Oikeiosis, ratio, and natura: the Stoic challenge to Cicero’s academism in “De finibus” and “Natura deorum”

Author: Noe, David C.
Title: Oikeiosis, ratio, and natura: the Stoic challenge to Cicero’s academism in “De finibus” and “Natura deorum”
Year edition: 2003
Pages: 225
Keywords: Philosophie - Filosofia - Philosophy, Sources - Fonti - Sources
Description: Thesis (Ph. D.) - The University of Iowa, Iowa City (Iowa).  This dissertation traces Cicero's interaction with three important Stoic concepts, oikeiosis, ratio and natura, in Fin. 3-4 and ND 1-3. The Introduction presents the thesis and a survey of Cicero's philosophical works which demonstrates that his profession of skeptical Academism was consistent. Chapter 1 demonstrates that discussion of Cicero's ethics must begin with Fin. The history of oikeiosis prior to Cicero is explained, and the section concludes with the overlap between Stoicism and mos maiorum . Chapter 2 examines the failure of Epicureanism to meet Cicero's standards for rationality and social justice. This directs him to Stoicism as an alternative. Chapters 3 and 4 show that oikeiosis is fundamental to Stoic ethics, and that Cicero is committed to the beneficent role of natura in the development of morality and society despite its Stoic origins. This investigation of Stoic thought involves the search for summum bonum, the categorization of officia , and the implications of both for justice and piety. Chapter 5 shows that although Cicero rejects secondary aspects of Stoic ethics developed from natura, he does so because of his commitment to that notion. This conclusion is then tested within the theological framework of ND 1-3. Chapter 6 explains Cicero's attempt to join the opposing theories of Academic probabilism and Stoic natura. This effort is unsuccessful because he first commits himself to the priority of ratio over auctoritas, with the Academic attack on Epicureanism as backdrop. Chapter 7 presents Stoic theology, emphasizes points of identity with Cicero's account in Fin. 3, and offers the possibility of using Academic license to adopt Stoic teaching. In Chapter 8, the fourfold Academic attack on Stoicism is examined and the roles of ratio and auctoritas maiorum in religious belief-formation are contrasted. Cicero emphatically chooses the latter. The Conclusion examines the controversial ending of ND for the light it sheds on the conflict in Cicero's philosophy between skeptical Academism and Stoicism. In ethics and theology, Cicero chooses the Stoic version of ratio , which is identified with natura and may rely on auctoritas, but rejects Academic ratio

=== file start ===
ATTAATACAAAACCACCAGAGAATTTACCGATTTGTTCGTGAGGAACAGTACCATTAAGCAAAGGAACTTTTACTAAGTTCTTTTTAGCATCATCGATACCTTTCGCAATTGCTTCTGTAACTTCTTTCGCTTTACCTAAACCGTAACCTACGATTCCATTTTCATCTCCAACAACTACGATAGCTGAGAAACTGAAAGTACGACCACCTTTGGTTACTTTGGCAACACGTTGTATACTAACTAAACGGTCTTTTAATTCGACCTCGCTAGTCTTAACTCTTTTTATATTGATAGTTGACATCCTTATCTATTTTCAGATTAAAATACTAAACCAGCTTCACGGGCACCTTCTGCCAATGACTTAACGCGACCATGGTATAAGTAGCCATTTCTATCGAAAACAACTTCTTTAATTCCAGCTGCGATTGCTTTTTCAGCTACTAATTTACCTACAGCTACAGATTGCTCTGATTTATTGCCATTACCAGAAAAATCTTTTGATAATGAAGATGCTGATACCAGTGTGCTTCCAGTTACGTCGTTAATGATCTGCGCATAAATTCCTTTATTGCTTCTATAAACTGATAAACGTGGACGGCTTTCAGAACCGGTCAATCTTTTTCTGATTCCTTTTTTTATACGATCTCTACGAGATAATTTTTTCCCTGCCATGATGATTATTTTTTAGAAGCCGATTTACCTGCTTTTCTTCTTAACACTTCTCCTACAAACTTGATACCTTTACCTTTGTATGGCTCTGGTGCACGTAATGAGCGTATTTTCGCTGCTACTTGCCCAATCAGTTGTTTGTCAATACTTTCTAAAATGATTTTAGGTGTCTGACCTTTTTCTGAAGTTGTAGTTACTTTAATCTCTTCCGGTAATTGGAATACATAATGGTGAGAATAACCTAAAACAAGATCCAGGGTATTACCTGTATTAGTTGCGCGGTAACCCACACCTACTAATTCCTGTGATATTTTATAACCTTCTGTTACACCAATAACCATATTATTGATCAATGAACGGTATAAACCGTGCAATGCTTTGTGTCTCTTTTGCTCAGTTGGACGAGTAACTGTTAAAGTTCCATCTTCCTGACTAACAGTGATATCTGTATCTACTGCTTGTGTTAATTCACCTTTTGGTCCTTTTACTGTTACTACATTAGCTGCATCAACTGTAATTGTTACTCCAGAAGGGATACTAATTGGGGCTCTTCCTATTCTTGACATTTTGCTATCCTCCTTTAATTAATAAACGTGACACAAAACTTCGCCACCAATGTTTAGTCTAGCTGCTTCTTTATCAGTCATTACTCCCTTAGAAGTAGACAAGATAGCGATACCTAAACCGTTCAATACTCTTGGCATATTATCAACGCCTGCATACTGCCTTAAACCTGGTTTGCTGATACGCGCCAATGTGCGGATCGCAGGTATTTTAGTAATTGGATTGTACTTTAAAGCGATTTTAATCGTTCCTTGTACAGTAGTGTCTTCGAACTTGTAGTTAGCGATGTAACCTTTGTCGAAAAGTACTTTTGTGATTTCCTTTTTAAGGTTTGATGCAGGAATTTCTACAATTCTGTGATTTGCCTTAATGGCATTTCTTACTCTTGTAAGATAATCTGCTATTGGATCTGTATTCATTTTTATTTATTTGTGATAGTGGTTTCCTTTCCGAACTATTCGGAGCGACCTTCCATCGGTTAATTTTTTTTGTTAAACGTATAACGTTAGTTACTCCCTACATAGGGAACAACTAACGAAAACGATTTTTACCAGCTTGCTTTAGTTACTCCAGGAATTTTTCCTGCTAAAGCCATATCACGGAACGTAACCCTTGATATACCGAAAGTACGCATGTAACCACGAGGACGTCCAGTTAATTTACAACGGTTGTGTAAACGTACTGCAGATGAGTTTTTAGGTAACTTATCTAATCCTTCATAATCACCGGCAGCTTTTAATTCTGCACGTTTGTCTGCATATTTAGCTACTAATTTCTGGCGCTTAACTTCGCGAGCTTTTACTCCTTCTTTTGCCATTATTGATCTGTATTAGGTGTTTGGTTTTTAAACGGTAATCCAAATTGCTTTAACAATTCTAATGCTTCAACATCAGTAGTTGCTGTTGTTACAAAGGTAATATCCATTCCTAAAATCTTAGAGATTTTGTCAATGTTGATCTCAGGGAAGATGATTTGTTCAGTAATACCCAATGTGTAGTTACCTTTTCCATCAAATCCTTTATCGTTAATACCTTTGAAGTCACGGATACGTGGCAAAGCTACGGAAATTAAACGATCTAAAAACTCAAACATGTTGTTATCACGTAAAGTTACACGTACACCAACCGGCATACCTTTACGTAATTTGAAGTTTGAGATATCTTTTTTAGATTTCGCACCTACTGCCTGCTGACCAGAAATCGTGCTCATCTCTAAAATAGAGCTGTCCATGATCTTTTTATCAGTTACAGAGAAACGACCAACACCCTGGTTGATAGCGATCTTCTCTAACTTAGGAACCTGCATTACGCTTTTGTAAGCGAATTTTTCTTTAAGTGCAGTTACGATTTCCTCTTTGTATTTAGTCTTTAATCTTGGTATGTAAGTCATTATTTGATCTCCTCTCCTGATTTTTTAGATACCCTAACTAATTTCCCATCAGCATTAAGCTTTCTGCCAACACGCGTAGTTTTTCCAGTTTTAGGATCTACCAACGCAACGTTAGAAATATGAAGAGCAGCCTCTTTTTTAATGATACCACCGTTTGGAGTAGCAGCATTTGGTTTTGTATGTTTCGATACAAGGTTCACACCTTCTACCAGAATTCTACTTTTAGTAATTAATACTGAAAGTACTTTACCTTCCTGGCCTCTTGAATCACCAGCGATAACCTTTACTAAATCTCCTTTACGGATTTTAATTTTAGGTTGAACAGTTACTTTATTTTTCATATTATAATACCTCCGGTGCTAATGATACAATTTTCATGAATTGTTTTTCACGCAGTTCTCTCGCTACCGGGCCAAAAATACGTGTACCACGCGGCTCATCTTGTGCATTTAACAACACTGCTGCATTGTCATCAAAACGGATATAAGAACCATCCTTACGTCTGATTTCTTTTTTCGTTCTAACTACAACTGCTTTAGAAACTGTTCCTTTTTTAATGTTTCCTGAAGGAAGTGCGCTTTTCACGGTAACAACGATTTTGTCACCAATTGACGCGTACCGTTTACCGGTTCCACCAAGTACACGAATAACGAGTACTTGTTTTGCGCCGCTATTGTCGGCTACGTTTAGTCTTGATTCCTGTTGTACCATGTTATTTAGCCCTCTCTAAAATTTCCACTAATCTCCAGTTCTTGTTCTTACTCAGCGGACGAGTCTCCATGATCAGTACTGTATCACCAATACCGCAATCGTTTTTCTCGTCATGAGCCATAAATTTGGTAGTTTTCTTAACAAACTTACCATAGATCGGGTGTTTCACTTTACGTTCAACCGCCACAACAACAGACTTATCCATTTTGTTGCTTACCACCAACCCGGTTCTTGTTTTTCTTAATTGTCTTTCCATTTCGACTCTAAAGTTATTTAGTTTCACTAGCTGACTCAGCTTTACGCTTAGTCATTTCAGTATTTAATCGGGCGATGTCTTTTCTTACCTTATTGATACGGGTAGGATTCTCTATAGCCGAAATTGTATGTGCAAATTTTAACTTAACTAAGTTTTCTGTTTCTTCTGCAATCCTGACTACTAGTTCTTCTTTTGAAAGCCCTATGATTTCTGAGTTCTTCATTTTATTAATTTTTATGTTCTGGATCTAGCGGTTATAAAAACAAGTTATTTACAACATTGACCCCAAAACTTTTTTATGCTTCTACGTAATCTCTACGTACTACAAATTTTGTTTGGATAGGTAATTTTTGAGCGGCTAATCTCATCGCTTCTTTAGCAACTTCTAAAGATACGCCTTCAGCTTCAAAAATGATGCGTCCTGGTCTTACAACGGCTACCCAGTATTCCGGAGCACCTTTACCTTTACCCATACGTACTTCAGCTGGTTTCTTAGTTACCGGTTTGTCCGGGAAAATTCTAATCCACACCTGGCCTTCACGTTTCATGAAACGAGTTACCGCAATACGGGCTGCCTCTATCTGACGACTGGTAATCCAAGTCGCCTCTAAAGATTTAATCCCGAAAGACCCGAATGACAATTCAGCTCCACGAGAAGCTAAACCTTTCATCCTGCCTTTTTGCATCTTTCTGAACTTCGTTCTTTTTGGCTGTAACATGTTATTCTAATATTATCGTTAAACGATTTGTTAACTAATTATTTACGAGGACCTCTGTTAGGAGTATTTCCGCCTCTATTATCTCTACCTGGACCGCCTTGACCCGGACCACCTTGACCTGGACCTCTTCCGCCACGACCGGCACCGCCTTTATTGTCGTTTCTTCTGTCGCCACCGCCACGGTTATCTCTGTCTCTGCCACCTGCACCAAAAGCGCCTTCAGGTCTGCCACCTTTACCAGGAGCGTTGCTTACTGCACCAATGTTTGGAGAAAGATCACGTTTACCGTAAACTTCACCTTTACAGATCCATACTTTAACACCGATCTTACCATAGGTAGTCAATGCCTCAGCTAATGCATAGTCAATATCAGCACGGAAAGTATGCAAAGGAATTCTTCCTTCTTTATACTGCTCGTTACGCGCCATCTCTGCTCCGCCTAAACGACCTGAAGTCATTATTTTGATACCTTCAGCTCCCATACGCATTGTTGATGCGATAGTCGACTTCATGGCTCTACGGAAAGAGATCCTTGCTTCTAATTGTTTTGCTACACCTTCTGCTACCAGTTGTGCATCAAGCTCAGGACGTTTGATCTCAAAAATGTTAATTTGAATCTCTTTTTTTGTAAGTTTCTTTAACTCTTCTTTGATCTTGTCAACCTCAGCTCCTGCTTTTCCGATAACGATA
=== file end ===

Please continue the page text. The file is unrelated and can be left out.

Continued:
Link: https://philpapers.org/rec/NOEORA
Author initials: Noe 2003